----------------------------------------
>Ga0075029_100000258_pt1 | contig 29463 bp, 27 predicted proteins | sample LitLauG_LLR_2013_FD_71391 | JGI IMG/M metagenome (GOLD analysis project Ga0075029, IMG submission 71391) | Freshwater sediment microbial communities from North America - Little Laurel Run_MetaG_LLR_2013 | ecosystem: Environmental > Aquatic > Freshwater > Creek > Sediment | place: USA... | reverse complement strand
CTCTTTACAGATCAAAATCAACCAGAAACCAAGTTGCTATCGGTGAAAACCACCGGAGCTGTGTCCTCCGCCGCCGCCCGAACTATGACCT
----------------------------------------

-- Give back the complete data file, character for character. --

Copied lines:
>Ga0075029_100000258_pt1 | contig 29463 bp, 27 predicted proteins | sample LitLauG_LLR_2013_FD_71391 | JGI IMG/M metagenome (GOLD analysis project Ga0075029, IMG submission 71391) | Freshwater sediment microbial communities from North America - Little Laurel Run_MetaG_LLR_2013 | ecosystem: Environmental > Aquatic > Freshwater > Creek > Sediment | place: USA... | reverse complement strand
CTCTTTACAGATCAAAATCAACCAGAAACCAAGTTGCTATCGGTGAAAACCACCGGAGCTGTGTCCTCCGCCGCCGCCCGAACTATGACCT